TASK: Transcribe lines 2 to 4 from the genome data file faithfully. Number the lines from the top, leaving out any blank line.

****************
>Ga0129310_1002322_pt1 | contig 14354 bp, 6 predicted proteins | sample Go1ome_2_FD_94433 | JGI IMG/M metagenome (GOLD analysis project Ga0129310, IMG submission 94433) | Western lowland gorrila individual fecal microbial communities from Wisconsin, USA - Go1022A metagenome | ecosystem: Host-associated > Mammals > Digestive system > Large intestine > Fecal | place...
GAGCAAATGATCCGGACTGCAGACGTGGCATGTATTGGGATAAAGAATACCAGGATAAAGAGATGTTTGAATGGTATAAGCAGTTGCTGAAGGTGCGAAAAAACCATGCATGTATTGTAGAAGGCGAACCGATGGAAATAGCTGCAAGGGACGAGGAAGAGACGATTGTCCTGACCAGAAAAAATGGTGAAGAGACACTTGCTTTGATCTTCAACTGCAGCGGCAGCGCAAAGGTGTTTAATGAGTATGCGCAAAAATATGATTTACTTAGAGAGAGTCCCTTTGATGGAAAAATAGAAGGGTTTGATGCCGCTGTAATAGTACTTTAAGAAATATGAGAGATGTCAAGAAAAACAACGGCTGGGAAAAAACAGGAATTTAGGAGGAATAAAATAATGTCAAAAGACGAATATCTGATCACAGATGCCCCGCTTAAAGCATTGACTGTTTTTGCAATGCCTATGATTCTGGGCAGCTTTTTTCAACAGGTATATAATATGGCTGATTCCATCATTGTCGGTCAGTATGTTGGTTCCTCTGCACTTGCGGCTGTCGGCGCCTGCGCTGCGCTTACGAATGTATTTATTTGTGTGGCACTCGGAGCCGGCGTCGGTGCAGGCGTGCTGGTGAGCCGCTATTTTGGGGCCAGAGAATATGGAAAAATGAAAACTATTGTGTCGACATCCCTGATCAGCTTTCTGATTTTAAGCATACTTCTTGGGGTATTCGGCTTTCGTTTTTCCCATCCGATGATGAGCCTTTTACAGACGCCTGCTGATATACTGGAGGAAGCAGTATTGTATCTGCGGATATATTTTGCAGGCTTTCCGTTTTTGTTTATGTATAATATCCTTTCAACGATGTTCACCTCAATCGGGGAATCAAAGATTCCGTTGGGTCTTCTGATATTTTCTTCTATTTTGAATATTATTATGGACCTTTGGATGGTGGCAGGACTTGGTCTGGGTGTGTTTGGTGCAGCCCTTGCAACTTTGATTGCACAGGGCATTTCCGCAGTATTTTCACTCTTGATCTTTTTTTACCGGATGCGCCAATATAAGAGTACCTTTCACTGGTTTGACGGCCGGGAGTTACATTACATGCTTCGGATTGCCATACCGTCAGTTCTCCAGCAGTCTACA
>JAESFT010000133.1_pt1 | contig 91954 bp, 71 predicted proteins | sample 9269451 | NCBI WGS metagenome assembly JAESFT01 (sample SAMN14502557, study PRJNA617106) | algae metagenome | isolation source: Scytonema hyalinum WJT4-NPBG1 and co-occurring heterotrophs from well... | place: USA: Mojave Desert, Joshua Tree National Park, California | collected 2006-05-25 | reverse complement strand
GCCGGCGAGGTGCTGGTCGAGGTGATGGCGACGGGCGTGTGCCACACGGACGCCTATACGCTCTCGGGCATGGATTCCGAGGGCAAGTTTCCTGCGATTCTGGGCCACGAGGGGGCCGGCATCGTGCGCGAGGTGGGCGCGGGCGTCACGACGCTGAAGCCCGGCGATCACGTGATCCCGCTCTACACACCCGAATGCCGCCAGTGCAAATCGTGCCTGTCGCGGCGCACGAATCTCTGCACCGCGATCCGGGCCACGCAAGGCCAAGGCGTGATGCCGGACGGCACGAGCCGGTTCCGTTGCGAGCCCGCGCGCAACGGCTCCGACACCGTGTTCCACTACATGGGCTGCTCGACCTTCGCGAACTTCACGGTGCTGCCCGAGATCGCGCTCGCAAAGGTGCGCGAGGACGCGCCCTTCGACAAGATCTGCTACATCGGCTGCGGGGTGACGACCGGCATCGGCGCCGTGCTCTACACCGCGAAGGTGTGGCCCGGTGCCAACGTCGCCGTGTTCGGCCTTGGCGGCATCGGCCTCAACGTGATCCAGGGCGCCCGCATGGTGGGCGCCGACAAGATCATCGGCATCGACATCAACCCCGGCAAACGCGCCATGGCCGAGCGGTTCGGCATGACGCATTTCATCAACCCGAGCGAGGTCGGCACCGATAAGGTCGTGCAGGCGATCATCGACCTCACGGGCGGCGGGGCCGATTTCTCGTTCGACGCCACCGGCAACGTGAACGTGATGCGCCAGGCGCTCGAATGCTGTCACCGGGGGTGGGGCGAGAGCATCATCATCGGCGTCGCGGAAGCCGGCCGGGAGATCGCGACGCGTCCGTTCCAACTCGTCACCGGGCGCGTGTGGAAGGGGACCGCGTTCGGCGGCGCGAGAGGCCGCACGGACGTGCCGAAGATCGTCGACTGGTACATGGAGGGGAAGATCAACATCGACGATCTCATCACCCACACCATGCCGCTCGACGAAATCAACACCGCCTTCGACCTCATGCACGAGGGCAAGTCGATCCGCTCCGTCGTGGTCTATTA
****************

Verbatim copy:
GAGCAAATGATCCGGACTGCAGACGTGGCATGTATTGGGATAAAGAATACCAGGATAAAGAGATGTTTGAATGGTATAAGCAGTTGCTGAAGGTGCGAAAAAACCATGCATGTATTGTAGAAGGCGAACCGATGGAAATAGCTGCAAGGGACGAGGAAGAGACGATTGTCCTGACCAGAAAAAATGGTGAAGAGACACTTGCTTTGATCTTCAACTGCAGCGGCAGCGCAAAGGTGTTTAATGAGTATGCGCAAAAATATGATTTACTTAGAGAGAGTCCCTTTGATGGAAAAATAGAAGGGTTTGATGCCGCTGTAATAGTACTTTAAGAAATATGAGAGATGTCAAGAAAAACAACGGCTGGGAAAAAACAGGAATTTAGGAGGAATAAAATAATGTCAAAAGACGAATATCTGATCACAGATGCCCCGCTTAAAGCATTGACTGTTTTTGCAATGCCTATGATTCTGGGCAGCTTTTTTCAACAGGTATATAATATGGCTGATTCCATCATTGTCGGTCAGTATGTTGGTTCCTCTGCACTTGCGGCTGTCGGCGCCTGCGCTGCGCTTACGAATGTATTTATTTGTGTGGCACTCGGAGCCGGCGTCGGTGCAGGCGTGCTGGTGAGCCGCTATTTTGGGGCCAGAGAATATGGAAAAATGAAAACTATTGTGTCGACATCCCTGATCAGCTTTCTGATTTTAAGCATACTTCTTGGGGTATTCGGCTTTCGTTTTTCCCATCCGATGATGAGCCTTTTACAGACGCCTGCTGATATACTGGAGGAAGCAGTATTGTATCTGCGGATATATTTTGCAGGCTTTCCGTTTTTGTTTATGTATAATATCCTTTCAACGATGTTCACCTCAATCGGGGAATCAAAGATTCCGTTGGGTCTTCTGATATTTTCTTCTATTTTGAATATTATTATGGACCTTTGGATGGTGGCAGGACTTGGTCTGGGTGTGTTTGGTGCAGCCCTTGCAACTTTGATTGCACAGGGCATTTCCGCAGTATTTTCACTCTTGATCTTTTTTTACCGGATGCGCCAATATAAGAGTACCTTTCACTGGTTTGACGGCCGGGAGTTACATTACATGCTTCGGATTGCCATACCGTCAGTTCTCCAGCAGTCTACA
>JAESFT010000133.1_pt1 | contig 91954 bp, 71 predicted proteins | sample 9269451 | NCBI WGS metagenome assembly JAESFT01 (sample SAMN14502557, study PRJNA617106) | algae metagenome | isolation source: Scytonema hyalinum WJT4-NPBG1 and co-occurring heterotrophs from well... | place: USA: Mojave Desert, Joshua Tree National Park, California | collected 2006-05-25 | reverse complement strand
GCCGGCGAGGTGCTGGTCGAGGTGATGGCGACGGGCGTGTGCCACACGGACGCCTATACGCTCTCGGGCATGGATTCCGAGGGCAAGTTTCCTGCGATTCTGGGCCACGAGGGGGCCGGCATCGTGCGCGAGGTGGGCGCGGGCGTCACGACGCTGAAGCCCGGCGATCACGTGATCCCGCTCTACACACCCGAATGCCGCCAGTGCAAATCGTGCCTGTCGCGGCGCACGAATCTCTGCACCGCGATCCGGGCCACGCAAGGCCAAGGCGTGATGCCGGACGGCACGAGCCGGTTCCGTTGCGAGCCCGCGCGCAACGGCTCCGACACCGTGTTCCACTACATGGGCTGCTCGACCTTCGCGAACTTCACGGTGCTGCCCGAGATCGCGCTCGCAAAGGTGCGCGAGGACGCGCCCTTCGACAAGATCTGCTACATCGGCTGCGGGGTGACGACCGGCATCGGCGCCGTGCTCTACACCGCGAAGGTGTGGCCCGGTGCCAACGTCGCCGTGTTCGGCCTTGGCGGCATCGGCCTCAACGTGATCCAGGGCGCCCGCATGGTGGGCGCCGACAAGATCATCGGCATCGACATCAACCCCGGCAAACGCGCCATGGCCGAGCGGTTCGGCATGACGCATTTCATCAACCCGAGCGAGGTCGGCACCGATAAGGTCGTGCAGGCGATCATCGACCTCACGGGCGGCGGGGCCGATTTCTCGTTCGACGCCACCGGCAACGTGAACGTGATGCGCCAGGCGCTCGAATGCTGTCACCGGGGGTGGGGCGAGAGCATCATCATCGGCGTCGCGGAAGCCGGCCGGGAGATCGCGACGCGTCCGTTCCAACTCGTCACCGGGCGCGTGTGGAAGGGGACCGCGTTCGGCGGCGCGAGAGGCCGCACGGACGTGCCGAAGATCGTCGACTGGTACATGGAGGGGAAGATCAACATCGACGATCTCATCACCCACACCATGCCGCTCGACGAAATCAACACCGCCTTCGACCTCATGCACGAGGGCAAGTCGATCCGCTCCGTCGTGGTCTATTA